America is the land of unequal opportunity. These 13 maps show how class, education, and health inequities all intersect — with nonwhite, rural areas hit especially hard.
- Inequities in America literally overlap.
- Disparities in health, income, education — they all map onto the same areas.
- Many of the hardest-hit areas are nonwhite and rural.
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At Insider, we make a lot of maps. And in my years of making dozens upon dozens of maps illustrating different aspects of American economic, social, and political life, I’ve noticed that many of them look strikingly similar. Maybe you’ve seen the pattern, too.
The coasts and other big cities are wealthy, healthy, and well-educated. But many rural areas, particularly in the South, face overlapping crises tied to economic, health, and social factors.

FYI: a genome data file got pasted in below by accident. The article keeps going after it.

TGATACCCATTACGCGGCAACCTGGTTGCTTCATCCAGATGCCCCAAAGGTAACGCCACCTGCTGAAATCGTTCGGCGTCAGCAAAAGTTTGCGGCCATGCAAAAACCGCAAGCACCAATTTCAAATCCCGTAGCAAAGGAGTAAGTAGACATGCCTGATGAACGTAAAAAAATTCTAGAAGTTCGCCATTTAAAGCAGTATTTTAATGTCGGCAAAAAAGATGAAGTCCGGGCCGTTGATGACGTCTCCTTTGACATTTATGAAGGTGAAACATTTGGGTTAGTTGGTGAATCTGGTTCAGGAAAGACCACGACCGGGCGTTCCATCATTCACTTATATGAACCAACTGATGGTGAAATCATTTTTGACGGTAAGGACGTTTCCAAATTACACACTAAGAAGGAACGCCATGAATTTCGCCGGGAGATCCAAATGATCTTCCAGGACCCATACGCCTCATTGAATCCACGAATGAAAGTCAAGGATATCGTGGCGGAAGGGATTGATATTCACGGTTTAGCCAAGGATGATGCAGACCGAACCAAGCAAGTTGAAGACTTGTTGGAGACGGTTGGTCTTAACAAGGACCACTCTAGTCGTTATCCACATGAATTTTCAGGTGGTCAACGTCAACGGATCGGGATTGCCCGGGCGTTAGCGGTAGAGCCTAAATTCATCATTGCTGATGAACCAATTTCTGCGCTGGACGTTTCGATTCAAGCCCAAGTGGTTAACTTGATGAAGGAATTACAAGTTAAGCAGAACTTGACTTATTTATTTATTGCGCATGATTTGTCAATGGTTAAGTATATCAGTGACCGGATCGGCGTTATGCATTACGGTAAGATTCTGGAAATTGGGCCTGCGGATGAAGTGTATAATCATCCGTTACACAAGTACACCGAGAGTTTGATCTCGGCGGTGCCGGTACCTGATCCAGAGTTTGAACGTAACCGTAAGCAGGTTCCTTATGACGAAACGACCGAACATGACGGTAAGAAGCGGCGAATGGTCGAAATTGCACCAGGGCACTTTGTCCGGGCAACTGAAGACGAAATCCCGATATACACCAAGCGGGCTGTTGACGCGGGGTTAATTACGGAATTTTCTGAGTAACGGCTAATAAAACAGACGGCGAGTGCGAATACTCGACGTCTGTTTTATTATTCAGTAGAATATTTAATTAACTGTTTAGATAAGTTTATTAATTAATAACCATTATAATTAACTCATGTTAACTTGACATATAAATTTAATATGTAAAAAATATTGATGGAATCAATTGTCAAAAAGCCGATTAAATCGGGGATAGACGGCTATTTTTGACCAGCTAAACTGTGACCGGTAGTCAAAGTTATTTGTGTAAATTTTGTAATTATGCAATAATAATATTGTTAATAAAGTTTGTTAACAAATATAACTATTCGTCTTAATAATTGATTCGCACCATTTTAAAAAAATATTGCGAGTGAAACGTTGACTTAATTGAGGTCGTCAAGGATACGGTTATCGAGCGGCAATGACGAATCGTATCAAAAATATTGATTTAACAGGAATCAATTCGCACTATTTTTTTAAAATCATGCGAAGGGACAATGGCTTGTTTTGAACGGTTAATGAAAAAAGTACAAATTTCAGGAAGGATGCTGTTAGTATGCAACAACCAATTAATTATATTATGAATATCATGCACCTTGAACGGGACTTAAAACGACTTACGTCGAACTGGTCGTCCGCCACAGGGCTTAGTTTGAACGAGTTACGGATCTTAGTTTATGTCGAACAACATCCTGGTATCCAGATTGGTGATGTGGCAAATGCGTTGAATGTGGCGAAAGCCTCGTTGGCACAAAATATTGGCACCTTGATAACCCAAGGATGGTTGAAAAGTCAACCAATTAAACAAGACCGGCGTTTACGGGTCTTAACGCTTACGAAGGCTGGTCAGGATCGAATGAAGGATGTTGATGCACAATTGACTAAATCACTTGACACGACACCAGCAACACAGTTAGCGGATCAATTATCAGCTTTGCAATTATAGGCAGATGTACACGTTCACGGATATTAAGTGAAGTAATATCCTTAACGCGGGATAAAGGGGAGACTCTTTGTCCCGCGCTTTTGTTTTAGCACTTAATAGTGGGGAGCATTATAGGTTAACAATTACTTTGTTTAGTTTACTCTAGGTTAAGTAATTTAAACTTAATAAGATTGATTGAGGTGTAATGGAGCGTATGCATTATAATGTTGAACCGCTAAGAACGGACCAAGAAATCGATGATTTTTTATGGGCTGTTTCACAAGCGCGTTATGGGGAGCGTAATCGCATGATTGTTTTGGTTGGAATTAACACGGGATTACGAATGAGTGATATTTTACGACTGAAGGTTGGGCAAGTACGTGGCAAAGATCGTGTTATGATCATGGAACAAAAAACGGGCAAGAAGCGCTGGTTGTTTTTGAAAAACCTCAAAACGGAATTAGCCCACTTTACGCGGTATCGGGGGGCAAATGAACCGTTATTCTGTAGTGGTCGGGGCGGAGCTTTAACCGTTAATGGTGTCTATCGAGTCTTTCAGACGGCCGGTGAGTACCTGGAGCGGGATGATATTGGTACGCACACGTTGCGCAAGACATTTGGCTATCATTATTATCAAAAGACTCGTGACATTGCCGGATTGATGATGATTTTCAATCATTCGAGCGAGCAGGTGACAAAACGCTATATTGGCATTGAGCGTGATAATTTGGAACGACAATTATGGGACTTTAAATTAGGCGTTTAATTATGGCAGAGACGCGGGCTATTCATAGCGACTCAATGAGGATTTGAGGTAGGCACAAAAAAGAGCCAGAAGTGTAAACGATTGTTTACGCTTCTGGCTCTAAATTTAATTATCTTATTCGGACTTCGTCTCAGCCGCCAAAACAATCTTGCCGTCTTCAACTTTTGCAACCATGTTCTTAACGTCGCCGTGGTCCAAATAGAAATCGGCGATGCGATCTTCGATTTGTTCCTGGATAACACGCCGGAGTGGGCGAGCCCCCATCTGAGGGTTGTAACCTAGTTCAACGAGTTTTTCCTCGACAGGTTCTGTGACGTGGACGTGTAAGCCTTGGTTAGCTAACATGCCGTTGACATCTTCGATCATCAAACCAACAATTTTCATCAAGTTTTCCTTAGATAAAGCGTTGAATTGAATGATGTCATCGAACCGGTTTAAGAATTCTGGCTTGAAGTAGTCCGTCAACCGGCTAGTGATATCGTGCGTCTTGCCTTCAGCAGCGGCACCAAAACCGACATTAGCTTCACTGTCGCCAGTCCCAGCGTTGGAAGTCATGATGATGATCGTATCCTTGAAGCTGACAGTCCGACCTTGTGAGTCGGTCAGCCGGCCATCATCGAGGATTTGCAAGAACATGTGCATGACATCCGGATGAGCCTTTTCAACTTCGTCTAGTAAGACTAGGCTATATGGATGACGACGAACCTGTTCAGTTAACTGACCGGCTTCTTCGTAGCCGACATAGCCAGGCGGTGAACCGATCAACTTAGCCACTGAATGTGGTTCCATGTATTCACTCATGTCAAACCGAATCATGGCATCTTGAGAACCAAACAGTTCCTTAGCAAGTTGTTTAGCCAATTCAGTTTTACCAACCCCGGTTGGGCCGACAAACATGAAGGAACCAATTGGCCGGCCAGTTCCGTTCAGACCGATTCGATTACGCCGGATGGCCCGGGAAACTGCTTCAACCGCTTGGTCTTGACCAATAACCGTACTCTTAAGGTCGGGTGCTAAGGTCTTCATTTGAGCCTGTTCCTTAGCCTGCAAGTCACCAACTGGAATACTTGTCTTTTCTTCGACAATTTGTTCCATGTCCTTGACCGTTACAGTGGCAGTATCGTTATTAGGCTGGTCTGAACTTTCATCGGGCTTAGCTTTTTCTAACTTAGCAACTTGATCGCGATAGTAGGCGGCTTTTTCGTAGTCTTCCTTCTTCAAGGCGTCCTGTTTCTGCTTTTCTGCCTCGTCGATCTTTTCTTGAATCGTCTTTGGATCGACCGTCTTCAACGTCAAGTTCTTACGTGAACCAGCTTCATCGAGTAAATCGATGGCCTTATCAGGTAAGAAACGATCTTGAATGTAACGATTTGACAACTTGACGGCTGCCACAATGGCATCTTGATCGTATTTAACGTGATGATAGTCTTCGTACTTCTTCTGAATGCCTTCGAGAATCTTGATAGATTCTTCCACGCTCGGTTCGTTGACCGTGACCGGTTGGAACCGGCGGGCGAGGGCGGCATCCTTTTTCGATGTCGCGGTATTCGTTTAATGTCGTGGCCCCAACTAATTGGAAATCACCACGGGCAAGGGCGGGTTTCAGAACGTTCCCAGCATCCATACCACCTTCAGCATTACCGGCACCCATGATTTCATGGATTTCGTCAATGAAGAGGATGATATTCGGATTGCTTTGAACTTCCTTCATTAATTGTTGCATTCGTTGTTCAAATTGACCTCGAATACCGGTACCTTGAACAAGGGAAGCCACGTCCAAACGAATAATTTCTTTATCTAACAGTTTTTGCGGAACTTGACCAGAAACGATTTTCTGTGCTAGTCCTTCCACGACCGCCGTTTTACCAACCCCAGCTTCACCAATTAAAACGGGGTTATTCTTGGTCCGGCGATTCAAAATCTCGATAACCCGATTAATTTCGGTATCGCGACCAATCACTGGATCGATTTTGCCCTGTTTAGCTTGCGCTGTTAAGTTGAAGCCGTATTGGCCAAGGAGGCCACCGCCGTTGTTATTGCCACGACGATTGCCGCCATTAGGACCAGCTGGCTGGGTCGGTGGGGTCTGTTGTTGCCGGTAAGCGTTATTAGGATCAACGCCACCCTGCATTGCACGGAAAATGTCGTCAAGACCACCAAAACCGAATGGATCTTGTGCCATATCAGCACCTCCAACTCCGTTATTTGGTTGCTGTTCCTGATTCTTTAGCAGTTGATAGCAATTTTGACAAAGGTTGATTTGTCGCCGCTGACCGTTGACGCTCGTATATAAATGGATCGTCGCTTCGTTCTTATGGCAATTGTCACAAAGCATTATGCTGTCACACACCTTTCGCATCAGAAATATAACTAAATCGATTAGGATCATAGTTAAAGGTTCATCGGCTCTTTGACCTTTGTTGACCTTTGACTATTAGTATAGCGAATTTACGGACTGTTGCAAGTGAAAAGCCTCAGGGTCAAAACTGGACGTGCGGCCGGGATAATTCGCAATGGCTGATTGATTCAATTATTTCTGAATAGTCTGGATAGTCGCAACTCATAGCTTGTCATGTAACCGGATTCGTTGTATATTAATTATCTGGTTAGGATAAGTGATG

This mapmaking is part of what researchers call “economic geography,” or the study of how factors like business and personal wealth vary from place to place. It helps us understand how the places people live materially affect their lives.
It can show lots of things. In many parts of the country, decades of underinvestment have led to broad swaths of the map with low household incomes, high poverty rates, less education, poor health outcomes, and even a lack of access to services like high-speed internet. And all of these things intertwine.
Many of these areas are deeply rural. Big cities and their suburbs, especially on the affluent coasts, enjoy robust economies and their benefits, while many more sparsely populated areas remain economically marginalized. Many, but not all, of the hard-hit areas in the following maps have large populations of color, showing another dimension of the ongoing racial inequities we face.
Read on to see how many of America’s problems overlap.
This composite map, which overlays median household income, poverty, disability rates, and broadband internet access, shows the extent to which the same places in the country struggle with all these issues.
Understanding the overlap between economic, health, educational, and other disparities is a crucial step to solving those inequities. Seeing how they interact with one another, as in the maps above, can help with that understanding.
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